Could Cyberwar Happen Here?

Ars Technica asks if the cyberwar tactics used on Georgia would work against the US. The answers are not particularly reassuring:

At present, technological dominance and superior infrastructure may give the United States a decisive edge, but history teaches that this edge will inevitably degrade as other countries either catch up or as the threats themselves evolve.

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Gifted Amateurs

Looking more and more like the cyberattacks on Georgia’s Internet links was home-brew hacking instead of a military operation. Not that that should make anyone feel better about it, of course.

Infowar: Like Copying a Web Page

Someone’s got a handle on how the Russians disrupted Georgia’s Internet links. Frighteningly easy, it was.

Things Settle

Lots of low-level stuff on Georgia/Russia.

  • The NYT cottons to the cyberwar. Suspects are plentiful, conviction-level proof minimal.
  • Just like that, the US and Poland do a missile-defense deal. They deny the Georgia fracas had anything to do with it, but no one believes that. The cherry on top is that we promised to help out the Poles “in case of trouble.” The Poles aren’t exactly believers in NATO.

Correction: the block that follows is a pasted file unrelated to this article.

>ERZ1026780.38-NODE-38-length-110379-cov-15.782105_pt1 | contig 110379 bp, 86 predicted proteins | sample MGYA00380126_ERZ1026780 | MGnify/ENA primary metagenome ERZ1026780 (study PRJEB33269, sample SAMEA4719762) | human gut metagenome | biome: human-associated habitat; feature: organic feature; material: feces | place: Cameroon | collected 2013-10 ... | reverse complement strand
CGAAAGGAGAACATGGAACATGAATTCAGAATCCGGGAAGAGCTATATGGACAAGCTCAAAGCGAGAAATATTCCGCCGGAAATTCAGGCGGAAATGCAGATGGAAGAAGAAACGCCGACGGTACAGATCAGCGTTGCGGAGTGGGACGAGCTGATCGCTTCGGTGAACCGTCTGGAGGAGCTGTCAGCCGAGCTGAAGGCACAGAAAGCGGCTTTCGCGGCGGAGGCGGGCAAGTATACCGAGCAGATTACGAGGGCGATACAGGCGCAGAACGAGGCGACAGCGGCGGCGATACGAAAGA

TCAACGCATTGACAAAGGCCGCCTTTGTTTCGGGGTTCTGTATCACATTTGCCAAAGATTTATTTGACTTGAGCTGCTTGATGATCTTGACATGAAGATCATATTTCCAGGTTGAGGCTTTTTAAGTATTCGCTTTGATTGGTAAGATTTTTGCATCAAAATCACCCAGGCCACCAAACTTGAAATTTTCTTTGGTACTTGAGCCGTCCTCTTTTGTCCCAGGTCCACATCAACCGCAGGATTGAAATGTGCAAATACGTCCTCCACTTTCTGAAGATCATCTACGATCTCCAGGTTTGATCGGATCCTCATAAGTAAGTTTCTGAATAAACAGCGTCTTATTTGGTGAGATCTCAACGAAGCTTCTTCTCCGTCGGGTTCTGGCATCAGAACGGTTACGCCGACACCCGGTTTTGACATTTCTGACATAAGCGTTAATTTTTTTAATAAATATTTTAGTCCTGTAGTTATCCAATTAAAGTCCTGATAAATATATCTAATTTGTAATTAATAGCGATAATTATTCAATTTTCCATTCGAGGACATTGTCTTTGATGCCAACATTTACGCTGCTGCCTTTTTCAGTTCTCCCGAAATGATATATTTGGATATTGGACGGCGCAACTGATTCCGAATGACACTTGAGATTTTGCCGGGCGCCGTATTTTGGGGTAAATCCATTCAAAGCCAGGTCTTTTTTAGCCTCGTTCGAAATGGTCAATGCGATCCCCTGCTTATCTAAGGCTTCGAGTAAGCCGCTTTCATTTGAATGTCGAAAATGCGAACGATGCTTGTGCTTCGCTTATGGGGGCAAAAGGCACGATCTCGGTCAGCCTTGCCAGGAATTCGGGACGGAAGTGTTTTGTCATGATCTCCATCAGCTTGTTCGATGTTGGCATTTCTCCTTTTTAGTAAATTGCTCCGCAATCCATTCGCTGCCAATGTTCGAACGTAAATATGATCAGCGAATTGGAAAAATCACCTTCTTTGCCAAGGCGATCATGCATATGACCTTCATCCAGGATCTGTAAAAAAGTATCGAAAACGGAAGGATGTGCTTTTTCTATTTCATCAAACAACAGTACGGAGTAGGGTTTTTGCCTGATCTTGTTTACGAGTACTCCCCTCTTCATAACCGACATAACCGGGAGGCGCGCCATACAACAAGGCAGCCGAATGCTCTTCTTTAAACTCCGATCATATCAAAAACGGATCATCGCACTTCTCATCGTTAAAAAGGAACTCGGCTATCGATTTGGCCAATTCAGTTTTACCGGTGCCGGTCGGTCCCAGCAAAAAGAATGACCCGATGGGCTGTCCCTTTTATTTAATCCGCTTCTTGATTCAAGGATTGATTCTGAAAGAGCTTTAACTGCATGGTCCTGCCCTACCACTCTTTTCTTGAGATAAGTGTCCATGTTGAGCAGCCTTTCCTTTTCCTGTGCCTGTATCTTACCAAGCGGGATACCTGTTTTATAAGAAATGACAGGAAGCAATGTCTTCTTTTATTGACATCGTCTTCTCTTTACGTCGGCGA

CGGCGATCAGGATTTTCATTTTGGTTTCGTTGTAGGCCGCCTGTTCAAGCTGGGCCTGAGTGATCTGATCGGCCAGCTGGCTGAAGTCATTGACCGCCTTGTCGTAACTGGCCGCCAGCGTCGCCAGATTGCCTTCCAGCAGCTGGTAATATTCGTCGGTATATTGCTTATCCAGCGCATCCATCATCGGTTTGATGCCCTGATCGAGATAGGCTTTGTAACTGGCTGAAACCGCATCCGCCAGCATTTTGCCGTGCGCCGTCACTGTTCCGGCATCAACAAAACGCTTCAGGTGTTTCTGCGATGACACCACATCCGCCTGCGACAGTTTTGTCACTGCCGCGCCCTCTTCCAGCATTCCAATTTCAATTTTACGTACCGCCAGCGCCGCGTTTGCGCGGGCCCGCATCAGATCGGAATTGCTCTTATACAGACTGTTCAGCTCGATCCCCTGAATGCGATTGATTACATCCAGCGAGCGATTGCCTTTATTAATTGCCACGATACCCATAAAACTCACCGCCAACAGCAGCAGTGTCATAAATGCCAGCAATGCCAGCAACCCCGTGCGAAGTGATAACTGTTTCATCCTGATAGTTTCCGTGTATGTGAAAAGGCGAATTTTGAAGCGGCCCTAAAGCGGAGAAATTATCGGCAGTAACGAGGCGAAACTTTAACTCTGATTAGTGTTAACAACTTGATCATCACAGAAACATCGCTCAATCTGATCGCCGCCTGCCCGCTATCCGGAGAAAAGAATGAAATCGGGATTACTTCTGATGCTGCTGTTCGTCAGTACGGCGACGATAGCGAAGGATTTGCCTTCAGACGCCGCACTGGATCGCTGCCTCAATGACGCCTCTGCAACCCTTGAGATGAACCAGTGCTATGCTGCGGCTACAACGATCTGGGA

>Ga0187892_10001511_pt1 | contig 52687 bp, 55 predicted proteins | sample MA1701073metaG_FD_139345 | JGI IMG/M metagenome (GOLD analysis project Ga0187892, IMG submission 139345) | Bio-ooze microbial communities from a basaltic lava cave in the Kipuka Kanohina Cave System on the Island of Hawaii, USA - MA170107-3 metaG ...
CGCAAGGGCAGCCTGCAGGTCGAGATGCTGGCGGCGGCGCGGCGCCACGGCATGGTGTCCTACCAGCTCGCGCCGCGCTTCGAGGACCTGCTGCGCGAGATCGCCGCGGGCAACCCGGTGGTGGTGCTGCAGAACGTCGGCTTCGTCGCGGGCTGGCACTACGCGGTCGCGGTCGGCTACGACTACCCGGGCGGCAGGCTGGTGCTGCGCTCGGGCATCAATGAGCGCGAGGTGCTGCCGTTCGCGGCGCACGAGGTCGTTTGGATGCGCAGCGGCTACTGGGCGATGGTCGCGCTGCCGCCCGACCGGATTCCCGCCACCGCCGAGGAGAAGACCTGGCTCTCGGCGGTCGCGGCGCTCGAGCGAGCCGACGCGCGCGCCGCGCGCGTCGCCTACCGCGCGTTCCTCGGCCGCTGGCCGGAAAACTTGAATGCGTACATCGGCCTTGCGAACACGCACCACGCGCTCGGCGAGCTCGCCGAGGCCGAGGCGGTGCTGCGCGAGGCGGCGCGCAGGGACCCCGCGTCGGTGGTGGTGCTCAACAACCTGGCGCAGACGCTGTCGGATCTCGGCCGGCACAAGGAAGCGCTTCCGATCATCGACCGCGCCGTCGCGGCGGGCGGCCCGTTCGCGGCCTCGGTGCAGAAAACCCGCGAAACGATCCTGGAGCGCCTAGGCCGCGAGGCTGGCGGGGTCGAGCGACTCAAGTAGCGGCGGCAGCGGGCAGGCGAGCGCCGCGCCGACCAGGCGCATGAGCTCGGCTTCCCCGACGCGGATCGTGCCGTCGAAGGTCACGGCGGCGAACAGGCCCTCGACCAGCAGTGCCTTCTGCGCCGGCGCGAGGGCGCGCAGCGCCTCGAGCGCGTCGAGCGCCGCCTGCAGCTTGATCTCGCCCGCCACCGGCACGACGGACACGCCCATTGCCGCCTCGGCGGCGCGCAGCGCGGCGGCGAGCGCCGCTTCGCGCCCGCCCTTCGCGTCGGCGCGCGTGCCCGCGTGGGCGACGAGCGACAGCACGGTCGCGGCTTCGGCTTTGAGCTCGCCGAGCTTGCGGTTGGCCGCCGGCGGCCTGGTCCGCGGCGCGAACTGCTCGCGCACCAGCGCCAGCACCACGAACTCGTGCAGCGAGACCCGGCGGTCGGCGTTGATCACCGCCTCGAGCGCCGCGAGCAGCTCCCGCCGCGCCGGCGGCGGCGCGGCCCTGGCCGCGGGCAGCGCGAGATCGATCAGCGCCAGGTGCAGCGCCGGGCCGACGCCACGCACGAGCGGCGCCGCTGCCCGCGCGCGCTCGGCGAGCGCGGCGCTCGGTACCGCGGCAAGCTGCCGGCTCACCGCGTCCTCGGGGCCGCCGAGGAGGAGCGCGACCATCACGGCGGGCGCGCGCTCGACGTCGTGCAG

• Someone in the US Navy may be less skeptical than I about the possibility of its operating in the Black Sea.
  • Andrew Sullivan thinks McCain is hard-wired personality-wise to keep global conflict at a boil.
  • Some look at McCain and see Al Haig. Along with something a little more¬†sleazy, in the form of an adviser who’s been in¬†Saakashvili’s pocket.

Ars Technica: Georgia Cyberwar Not Military?

Seems that some Russian hacker superpatriots might be responsible. Would that they’d done a better job programming the software I once used at work.

Infowar in the Caucasus

More claims that the Russians are trying to disrupt Georgian Internet traffic. People more knowledgeable than I about network backbones would have to pass judgment on the accuracy of these reports. I do hope the CIA and DoD are taking notes. Hat tip: Slashdot.